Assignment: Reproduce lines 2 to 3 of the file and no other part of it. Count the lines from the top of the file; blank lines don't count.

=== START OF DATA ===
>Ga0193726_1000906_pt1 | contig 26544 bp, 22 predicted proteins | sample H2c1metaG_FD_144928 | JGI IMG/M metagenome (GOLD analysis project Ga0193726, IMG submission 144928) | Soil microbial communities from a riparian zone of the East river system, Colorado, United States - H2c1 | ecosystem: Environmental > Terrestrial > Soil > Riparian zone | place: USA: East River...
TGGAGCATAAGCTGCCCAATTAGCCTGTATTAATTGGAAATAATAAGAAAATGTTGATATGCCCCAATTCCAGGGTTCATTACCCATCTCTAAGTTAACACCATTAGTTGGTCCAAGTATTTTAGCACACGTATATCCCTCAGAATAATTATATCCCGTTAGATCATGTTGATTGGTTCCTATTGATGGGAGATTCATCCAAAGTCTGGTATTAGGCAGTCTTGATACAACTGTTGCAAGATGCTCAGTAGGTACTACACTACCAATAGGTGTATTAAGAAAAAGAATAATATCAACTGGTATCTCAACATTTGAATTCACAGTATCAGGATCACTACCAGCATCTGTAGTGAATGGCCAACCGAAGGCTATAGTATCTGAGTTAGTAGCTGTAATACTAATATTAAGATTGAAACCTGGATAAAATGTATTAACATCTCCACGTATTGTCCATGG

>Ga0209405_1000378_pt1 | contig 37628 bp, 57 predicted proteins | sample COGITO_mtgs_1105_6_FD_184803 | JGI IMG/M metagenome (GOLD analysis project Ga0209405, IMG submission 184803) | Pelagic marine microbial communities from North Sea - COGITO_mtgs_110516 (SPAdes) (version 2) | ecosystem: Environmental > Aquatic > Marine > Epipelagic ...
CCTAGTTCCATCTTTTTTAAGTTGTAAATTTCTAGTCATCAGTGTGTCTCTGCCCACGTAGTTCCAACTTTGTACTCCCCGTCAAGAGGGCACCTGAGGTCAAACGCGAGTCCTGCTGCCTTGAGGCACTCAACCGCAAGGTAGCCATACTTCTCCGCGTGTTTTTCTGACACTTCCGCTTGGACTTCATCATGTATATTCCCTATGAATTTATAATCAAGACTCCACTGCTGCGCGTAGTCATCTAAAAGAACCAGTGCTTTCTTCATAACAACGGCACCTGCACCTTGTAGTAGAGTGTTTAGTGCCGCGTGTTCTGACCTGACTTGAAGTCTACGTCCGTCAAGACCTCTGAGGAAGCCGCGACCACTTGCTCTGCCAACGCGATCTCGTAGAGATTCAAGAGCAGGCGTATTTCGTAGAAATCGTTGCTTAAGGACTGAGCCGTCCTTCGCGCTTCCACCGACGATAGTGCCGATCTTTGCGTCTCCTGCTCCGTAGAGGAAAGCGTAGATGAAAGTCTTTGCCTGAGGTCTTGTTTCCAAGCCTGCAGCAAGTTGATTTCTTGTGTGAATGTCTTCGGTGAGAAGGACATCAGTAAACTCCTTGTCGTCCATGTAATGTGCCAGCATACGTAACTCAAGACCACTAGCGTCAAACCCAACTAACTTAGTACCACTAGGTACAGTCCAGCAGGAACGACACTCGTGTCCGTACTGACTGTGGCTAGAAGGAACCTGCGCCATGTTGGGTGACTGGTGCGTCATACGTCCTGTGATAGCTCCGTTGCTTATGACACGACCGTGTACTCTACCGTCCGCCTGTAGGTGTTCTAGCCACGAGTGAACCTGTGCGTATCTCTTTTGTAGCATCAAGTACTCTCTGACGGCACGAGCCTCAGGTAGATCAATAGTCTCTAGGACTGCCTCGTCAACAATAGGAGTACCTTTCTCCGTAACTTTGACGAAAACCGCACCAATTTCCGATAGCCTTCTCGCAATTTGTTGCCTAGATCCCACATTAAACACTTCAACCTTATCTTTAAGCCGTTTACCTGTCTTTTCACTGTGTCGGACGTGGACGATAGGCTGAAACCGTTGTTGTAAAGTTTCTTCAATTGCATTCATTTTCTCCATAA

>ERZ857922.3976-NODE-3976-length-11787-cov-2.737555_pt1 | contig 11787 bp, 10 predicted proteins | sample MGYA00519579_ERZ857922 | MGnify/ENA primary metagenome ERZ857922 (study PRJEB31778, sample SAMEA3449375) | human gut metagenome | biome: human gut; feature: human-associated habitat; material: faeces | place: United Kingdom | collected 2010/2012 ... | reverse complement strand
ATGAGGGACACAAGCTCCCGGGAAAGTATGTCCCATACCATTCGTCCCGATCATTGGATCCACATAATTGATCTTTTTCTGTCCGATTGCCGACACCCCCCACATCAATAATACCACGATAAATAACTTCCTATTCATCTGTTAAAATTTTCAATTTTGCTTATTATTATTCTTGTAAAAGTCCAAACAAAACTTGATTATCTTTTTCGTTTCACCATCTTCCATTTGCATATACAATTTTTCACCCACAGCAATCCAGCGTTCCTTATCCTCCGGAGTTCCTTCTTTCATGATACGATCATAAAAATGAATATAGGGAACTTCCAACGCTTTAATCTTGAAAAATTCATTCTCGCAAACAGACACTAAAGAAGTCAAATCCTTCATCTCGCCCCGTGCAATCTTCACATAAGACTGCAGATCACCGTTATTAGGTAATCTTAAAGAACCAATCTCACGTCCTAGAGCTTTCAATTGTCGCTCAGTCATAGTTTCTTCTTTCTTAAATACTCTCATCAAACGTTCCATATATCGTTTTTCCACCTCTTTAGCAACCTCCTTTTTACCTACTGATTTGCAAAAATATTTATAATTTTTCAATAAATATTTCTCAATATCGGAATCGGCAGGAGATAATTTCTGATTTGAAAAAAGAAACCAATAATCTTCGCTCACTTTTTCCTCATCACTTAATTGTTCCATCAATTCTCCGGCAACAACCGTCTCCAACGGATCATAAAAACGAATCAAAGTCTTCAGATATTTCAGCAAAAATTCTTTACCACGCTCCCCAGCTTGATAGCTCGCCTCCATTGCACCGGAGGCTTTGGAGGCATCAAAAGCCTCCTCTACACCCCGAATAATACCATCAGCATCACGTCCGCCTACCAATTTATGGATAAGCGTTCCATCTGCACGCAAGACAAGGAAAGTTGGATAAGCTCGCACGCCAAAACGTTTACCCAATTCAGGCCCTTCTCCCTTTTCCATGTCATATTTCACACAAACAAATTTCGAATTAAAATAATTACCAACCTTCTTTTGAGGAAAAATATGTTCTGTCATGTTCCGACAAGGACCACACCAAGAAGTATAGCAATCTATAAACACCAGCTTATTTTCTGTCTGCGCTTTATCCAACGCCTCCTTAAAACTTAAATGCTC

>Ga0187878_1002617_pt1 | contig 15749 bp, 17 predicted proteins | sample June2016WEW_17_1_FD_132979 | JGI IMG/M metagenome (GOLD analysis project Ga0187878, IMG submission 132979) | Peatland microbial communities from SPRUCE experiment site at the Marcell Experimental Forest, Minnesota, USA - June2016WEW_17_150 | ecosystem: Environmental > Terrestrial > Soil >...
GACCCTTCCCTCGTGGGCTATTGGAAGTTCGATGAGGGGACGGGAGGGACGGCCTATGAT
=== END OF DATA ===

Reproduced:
TGGAGCATAAGCTGCCCAATTAGCCTGTATTAATTGGAAATAATAAGAAAATGTTGATATGCCCCAATTCCAGGGTTCATTACCCATCTCTAAGTTAACACCATTAGTTGGTCCAAGTATTTTAGCACACGTATATCCCTCAGAATAATTATATCCCGTTAGATCATGTTGATTGGTTCCTATTGATGGGAGATTCATCCAAAGTCTGGTATTAGGCAGTCTTGATACAACTGTTGCAAGATGCTCAGTAGGTACTACACTACCAATAGGTGTATTAAGAAAAAGAATAATATCAACTGGTATCTCAACATTTGAATTCACAGTATCAGGATCACTACCAGCATCTGTAGTGAATGGCCAACCGAAGGCTATAGTATCTGAGTTAGTAGCTGTAATACTAATATTAAGATTGAAACCTGGATAAAATGTATTAACATCTCCACGTATTGTCCATGG

>Ga0209405_1000378_pt1 | contig 37628 bp, 57 predicted proteins | sample COGITO_mtgs_1105_6_FD_184803 | JGI IMG/M metagenome (GOLD analysis project Ga0209405, IMG submission 184803) | Pelagic marine microbial communities from North Sea - COGITO_mtgs_110516 (SPAdes) (version 2) | ecosystem: Environmental > Aquatic > Marine > Epipelagic ...